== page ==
WASHINGTON (Reuters) - The U.S. Senate Commerce Committee on Thursday unanimously voted to approve a plan to subpoena chief executives of Twitter, Alphabet’s Google and Facebook for a hearing likely to be held before the election on a prized legal immunity enjoyed by internet companies.
The hearing will discuss reforming Section 230 of the Communications Decency Act, which offers tech companies protection from liability over content posted by users.
The panel’s top Democrat Maria Cantwell, who opposed the move last week, saying she was against using “the committee’s serious subpoena power for a partisan effort 40 days before an election,” changed her mind and voted to approve the move.
“I actually can’t wait to ask Mr. Zuckerberg further questions,” Cantwell said. “I welcome the debate about 230.”
The committee, chaired by Republican Senator Roger Wicker, had originally asked the executives to come on Oct. 1 on a voluntary basis and was ready to issue subpoenas last week.
On Thursday, he said Section 230’s “sweeping liability protections” are stifling diversity of political discourse on the internet.
“After extending an invite to these executives, I regret that they have again declined to participate and answer questions about issues that are so visible and urgent to the American people,” Wicker said.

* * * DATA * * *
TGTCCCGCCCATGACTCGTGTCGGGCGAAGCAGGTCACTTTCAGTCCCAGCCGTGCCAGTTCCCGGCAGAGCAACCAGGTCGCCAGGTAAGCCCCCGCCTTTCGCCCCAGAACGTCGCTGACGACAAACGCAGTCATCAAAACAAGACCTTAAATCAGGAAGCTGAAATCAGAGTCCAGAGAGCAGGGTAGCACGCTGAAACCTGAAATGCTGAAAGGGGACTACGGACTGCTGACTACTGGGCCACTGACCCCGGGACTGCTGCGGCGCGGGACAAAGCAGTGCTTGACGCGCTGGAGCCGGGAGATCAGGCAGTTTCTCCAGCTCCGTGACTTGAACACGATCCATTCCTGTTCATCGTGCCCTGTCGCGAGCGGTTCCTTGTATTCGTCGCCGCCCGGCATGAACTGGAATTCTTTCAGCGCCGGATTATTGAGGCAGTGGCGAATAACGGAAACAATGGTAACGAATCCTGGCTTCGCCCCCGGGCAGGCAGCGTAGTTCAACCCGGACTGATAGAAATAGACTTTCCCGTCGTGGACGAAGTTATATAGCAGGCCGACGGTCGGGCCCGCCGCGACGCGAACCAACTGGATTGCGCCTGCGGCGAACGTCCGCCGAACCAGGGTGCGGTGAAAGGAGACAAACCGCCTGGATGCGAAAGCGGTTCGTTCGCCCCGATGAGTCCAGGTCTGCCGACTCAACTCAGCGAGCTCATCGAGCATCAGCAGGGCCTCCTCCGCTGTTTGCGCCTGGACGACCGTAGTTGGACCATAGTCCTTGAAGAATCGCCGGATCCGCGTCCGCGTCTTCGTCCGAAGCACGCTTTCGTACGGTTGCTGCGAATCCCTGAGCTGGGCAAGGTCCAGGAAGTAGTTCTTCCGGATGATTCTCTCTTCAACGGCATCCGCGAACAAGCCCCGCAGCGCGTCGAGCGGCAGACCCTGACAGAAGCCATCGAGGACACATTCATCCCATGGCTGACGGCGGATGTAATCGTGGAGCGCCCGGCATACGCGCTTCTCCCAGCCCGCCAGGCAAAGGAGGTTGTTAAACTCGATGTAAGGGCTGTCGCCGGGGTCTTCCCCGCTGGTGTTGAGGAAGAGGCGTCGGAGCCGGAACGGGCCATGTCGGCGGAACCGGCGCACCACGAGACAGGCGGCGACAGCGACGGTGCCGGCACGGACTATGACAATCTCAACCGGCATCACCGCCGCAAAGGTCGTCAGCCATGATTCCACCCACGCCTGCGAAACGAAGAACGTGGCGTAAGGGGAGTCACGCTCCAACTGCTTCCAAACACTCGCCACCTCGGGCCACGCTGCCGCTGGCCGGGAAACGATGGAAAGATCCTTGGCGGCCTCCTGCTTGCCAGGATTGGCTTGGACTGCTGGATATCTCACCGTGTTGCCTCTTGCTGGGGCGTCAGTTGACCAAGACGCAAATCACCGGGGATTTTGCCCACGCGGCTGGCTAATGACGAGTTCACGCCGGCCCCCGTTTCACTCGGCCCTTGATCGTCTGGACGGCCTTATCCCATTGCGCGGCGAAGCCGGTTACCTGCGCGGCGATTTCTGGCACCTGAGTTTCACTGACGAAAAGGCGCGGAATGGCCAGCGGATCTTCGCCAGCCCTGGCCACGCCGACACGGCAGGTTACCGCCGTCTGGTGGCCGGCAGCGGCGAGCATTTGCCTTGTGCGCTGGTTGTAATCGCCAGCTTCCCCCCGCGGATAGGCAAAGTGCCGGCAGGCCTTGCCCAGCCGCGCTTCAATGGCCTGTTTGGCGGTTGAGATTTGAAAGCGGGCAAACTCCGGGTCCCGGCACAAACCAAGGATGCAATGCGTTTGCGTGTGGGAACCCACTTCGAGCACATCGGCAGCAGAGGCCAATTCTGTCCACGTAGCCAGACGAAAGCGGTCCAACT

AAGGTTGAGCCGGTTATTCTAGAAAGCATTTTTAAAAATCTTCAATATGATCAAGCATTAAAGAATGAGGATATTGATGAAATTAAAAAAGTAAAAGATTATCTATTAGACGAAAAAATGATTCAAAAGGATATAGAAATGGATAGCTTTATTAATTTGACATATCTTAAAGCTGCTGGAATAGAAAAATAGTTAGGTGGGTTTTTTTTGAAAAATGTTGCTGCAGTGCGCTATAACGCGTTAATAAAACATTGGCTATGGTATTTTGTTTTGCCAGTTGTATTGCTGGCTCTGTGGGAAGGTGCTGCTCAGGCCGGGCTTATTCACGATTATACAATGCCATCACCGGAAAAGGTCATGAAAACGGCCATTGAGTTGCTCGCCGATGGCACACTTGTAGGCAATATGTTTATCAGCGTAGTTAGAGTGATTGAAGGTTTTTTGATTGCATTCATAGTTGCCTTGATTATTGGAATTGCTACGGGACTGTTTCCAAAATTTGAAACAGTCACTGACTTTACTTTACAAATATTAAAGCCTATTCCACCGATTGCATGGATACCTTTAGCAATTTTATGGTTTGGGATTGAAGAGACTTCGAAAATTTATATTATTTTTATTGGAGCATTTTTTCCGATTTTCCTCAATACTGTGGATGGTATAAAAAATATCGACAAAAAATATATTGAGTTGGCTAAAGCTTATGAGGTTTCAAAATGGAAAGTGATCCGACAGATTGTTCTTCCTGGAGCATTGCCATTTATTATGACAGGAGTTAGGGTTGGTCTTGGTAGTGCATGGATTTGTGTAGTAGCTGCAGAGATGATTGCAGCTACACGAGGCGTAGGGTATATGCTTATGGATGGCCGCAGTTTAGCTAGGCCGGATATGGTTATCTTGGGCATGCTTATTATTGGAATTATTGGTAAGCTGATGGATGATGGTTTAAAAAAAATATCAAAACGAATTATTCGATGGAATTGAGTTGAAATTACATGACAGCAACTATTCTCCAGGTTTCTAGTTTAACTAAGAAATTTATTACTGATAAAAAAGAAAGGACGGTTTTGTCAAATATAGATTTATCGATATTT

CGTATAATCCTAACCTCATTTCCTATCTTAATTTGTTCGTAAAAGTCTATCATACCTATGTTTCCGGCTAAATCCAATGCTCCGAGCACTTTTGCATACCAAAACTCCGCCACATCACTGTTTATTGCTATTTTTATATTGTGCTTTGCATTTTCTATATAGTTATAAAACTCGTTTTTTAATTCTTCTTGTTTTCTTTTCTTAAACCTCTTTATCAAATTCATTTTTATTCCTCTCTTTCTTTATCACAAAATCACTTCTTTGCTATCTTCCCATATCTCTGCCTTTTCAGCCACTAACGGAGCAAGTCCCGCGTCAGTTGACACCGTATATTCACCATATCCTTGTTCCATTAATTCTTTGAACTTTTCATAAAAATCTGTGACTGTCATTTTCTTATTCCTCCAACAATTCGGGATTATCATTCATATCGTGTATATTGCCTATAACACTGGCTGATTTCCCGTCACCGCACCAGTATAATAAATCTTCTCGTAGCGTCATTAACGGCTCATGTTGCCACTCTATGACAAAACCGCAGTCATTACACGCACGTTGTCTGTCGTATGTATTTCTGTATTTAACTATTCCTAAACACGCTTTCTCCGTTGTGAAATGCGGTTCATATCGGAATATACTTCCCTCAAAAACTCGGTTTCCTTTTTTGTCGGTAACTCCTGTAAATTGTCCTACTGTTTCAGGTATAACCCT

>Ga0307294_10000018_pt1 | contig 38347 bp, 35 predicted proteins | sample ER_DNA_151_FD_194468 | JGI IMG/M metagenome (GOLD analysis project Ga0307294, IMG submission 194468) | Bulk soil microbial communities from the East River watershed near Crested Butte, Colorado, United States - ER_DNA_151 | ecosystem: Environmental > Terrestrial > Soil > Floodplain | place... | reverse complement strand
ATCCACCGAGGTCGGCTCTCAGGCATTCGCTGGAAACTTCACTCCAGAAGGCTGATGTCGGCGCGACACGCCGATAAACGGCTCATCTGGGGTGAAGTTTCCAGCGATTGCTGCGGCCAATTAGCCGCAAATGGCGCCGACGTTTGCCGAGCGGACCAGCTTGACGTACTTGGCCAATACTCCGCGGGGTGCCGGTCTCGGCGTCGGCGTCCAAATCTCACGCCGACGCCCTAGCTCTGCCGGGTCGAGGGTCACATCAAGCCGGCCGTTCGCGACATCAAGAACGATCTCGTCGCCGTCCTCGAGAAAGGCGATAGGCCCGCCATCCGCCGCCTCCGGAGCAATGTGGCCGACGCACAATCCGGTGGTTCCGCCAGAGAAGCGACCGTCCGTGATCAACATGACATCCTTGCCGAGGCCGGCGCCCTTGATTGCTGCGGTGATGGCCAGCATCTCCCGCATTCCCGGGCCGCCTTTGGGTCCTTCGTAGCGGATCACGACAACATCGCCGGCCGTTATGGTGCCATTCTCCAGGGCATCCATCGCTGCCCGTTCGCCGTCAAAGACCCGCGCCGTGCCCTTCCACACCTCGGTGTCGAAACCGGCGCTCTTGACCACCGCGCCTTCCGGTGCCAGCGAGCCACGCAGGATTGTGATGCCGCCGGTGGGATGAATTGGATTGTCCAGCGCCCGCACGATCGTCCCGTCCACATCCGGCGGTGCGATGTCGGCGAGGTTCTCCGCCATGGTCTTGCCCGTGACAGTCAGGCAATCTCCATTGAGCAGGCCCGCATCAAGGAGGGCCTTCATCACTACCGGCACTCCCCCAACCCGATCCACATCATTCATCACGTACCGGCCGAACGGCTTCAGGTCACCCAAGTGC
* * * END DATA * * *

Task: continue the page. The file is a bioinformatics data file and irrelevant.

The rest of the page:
Republican President Donald Trump has made holding tech companies accountable for allegedly stifling conservative voices a theme of his administration. As a result, calls for a reform of Section 230 have been intensifying ahead of the elections, but there is little chance of approval by Congress this year.
Last week Trump met with nine Republican state attorneys general to discuss the fate of Section 230 after the Justice Department unveiled a legislative proposal aimed at reforming the law.
The chief executives of Google, Facebook, Apple Inc and Amazon.com Inc recently testified before the House of Representatives Judiciary Committee’s antitrust panel. The panel, which is investigating how the companies’ practices hurt rivals, is expected to release its report as early as next Monday.
Our Standards: The Thomson Reuters Trust Principles.